Quality of Life Comparison

COMPARED TO

If you lived in Russia instead of Kazakhstan, you would:

Health

be 6.0 times more likely to be living with HIV/AIDS


In Kazakhstan, 0.2% of people are living with AIDS/HIV. In Russia, that number is 1.2% of people.

be 10.0% more likely to be obese


In Kazakhstan, 21.0% of adults are obese. In Russia, that number is 23.1% of people.

Economy

be 10.0% more likely to be unemployed


In Kazakhstan, 5.0% of adults are unemployed. In Russia, that number is 5.5%.

be 5.1 times more likely to live below the poverty line


In Kazakhstan, 2.6% live below the poverty line. In Russia, however, that number is 13.3%.

spend 30.0% more on taxes


Kazakhstan has a top tax rate of 10.0%. In Russia, the top tax rate is 13.0%.

Life

be 65.3% less likely to die during infancy


In Kazakhstan, approximately 19.6 children die before they reach the age of one. In Russia, on the other hand, 6.8 children do.

be 2.1 times more likely to die during childbirth


In Kazakhstan, approximately 12.0 women per 100,000 births die during labor. In Russia, 25.0 women do.

have 39.2% less children


In Kazakhstan, there are approximately 18.1 babies per 1,000 people. In Russia, there are 11.0 babies per 1,000 people.

Expenditures

spend 26.7% more on education


Kazakhstan spends 3.0% of its total GDP on education. Russia spends 3.8% of total GDP on education.

spend 61.4% more on healthcare


Kazakhstan spends 4.4% of its total GDP on healthcare. In Russia, that number is 7.1% of GDP.

Russia: At a glance

Russia is a sovereign country in Central Asia, with a total land area of approximately 16,377,742 sq km. Founded in the 12th century, the Principality of Muscovy, was able to emerge from over 200 years of Mongol domination (13th-15th centuries) and to gradually conquer and absorb surrounding principalities. In the early 17th century, a new ROMANOV Dynasty continued this policy of expansion across Siberia to the Pacific. Under PETER I (ruled 1682-1725), hegemony was extended to the Baltic Sea and the country was renamed the Russian Empire. During the 19th century, more territorial acquisitions were made in Europe and Asia. Defeat in the Russo-Japanese War of 1904-05 contributed to the Revolution of 1905, which resulted in the formation of a parliament and other reforms. Repeated devastating defeats of the Russian army in World War I led to widespread rioting in the major cities of the Russian Empire and to the overthrow in 1917 of the imperial household. The communists under Vladimir LENIN seized power soon after and formed the USSR. The brutal rule of Iosif STALIN (1928-53) strengthened communist rule and Russian dominance of the Soviet Union at a cost of tens of millions of lives. The Soviet economy and society stagnated in the following decades until General Secretary Mikhail GORBACHEV (1985-91) introduced glasnost (openness) and perestroika (restructuring) in an attempt to modernize communism, but his initiatives inadvertently released forces that by December 1991 splintered the USSR into Russia and 14 other independent republics. Since then, Russia has shifted its post-Soviet democratic ambitions in favor of a centralized semi-authoritarian state in which the leadership seeks to legitimize its rule through managed national elections, populist appeals by President PUTIN, and continued economic growth. Russia has severely disabled a Chechen rebel movement, although violence still occurs throughout the North Caucasus.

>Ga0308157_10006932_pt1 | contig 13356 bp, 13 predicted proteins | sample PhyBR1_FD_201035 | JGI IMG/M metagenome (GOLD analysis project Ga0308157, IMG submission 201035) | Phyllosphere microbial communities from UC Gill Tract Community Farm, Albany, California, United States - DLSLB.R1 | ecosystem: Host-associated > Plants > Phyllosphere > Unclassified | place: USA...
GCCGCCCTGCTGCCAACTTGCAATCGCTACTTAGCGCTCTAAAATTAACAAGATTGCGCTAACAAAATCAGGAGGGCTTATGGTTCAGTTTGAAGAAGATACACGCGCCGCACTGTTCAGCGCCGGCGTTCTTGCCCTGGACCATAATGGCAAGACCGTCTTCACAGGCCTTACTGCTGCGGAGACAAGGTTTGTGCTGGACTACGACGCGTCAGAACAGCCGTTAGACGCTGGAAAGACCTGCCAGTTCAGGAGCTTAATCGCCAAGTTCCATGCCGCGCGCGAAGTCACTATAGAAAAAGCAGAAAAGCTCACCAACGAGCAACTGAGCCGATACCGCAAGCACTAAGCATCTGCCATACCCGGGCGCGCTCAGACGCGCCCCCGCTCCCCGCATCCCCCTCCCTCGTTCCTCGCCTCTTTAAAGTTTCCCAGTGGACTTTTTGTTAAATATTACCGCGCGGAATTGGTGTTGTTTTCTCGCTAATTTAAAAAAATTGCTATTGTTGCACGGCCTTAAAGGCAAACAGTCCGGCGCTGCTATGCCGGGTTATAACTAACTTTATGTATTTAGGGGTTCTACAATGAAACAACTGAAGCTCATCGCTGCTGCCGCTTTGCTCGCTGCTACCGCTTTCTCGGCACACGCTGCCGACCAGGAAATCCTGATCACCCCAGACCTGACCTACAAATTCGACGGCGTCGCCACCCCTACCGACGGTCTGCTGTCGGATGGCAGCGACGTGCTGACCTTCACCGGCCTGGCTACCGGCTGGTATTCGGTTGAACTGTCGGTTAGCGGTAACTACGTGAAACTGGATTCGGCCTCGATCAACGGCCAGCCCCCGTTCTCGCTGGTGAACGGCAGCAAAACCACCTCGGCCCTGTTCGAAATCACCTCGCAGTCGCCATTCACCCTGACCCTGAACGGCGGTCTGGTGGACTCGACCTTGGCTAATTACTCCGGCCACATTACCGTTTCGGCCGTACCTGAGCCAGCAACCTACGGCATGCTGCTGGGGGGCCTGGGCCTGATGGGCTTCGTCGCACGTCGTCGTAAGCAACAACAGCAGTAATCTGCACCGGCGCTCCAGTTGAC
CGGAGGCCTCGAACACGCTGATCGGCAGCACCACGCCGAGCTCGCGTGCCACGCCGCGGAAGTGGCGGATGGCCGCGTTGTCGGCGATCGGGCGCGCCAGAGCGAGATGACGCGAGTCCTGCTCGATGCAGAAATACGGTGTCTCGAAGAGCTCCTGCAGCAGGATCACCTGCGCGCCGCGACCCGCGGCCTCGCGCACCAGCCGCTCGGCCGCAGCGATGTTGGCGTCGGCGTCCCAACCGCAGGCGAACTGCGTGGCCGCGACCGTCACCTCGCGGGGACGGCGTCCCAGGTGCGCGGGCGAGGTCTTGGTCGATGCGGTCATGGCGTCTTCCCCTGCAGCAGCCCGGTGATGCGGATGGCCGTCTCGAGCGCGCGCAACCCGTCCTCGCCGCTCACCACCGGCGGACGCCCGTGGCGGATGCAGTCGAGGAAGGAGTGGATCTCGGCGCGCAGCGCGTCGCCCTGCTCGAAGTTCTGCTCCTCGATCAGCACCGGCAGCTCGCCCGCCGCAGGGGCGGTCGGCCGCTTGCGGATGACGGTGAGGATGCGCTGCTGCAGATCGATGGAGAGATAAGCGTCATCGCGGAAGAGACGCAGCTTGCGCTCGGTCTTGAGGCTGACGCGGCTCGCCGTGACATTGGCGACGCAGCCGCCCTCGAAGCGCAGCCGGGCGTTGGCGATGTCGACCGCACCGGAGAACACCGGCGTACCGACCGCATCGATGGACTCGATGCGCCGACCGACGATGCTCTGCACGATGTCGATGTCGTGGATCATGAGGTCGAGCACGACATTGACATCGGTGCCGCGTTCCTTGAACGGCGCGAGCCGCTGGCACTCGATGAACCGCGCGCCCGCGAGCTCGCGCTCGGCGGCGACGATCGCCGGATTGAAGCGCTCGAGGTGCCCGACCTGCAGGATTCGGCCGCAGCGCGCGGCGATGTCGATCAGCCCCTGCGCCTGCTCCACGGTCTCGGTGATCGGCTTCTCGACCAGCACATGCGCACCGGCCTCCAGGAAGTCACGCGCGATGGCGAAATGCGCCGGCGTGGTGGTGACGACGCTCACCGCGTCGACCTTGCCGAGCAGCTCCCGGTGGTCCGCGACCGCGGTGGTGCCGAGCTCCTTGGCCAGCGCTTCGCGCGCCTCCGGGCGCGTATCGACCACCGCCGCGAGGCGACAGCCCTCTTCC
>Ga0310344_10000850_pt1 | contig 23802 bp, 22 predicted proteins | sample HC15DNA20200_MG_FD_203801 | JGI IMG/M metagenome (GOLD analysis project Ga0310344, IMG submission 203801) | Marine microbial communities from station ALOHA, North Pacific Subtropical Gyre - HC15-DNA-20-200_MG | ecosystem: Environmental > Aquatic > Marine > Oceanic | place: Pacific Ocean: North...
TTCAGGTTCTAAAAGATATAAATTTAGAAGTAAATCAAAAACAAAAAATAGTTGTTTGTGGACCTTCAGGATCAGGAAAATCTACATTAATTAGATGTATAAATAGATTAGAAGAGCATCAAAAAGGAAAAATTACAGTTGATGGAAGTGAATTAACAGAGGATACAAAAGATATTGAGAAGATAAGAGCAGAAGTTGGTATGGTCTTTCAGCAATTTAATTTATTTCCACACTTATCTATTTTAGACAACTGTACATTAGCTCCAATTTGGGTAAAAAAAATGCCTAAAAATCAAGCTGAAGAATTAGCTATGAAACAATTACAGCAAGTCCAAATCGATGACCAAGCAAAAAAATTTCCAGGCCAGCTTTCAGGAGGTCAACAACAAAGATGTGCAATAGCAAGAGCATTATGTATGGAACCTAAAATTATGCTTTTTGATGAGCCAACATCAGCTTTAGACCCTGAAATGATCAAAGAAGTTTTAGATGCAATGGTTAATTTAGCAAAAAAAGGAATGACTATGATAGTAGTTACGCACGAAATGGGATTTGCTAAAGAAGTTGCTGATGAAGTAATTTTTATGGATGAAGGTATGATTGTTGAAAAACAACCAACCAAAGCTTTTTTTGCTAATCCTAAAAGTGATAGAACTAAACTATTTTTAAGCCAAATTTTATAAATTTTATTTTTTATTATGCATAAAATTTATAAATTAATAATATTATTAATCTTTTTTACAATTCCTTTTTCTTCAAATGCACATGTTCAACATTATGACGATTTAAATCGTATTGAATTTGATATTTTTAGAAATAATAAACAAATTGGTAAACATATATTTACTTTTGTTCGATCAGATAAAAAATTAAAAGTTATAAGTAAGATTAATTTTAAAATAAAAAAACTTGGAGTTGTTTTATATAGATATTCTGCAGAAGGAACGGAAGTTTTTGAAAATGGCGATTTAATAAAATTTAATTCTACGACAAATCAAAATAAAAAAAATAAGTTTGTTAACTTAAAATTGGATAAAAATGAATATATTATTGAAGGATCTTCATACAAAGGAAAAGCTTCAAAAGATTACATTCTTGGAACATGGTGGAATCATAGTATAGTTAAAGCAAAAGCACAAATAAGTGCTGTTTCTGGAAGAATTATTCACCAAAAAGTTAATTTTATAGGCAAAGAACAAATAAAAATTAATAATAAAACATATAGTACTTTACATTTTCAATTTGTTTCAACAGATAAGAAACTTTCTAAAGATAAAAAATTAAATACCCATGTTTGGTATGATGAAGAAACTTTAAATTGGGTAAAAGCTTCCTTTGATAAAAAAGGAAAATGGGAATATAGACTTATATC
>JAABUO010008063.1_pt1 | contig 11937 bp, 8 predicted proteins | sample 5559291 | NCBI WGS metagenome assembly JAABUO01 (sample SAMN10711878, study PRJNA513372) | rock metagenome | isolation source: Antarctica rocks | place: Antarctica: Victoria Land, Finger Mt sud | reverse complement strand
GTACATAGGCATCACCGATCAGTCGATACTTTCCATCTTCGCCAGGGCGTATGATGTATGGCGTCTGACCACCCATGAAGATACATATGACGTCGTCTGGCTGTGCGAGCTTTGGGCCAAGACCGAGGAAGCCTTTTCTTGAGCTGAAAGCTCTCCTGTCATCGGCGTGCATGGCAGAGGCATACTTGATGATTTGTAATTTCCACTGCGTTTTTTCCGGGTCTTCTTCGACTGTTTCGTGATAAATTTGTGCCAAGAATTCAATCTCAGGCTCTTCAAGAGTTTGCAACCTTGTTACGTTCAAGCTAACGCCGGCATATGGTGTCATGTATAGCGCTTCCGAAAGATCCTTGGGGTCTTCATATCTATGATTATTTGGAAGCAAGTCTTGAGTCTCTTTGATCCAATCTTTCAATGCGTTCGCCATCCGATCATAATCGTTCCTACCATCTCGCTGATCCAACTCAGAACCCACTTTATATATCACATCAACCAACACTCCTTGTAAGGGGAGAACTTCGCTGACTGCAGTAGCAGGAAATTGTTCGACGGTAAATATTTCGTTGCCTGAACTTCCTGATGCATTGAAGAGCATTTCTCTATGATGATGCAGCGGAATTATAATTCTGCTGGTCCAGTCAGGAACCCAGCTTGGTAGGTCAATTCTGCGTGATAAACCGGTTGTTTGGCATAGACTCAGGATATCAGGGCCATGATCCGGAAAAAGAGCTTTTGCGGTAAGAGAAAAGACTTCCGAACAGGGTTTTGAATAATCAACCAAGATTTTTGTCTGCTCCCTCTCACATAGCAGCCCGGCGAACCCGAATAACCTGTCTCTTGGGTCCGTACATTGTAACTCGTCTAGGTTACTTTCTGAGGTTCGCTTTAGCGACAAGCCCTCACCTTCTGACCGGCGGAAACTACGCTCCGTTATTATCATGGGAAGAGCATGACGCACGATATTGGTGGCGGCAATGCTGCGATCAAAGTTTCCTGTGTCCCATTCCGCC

How big is Russia compared to Kazakhstan? See an in-depth size comparison.


The statistics on this page were calculated using the following data sources: Federal Tax Service of Russia, The World Factbook, Tax Committee of the Ministry of Finance of the Republic of Kazakhstan.

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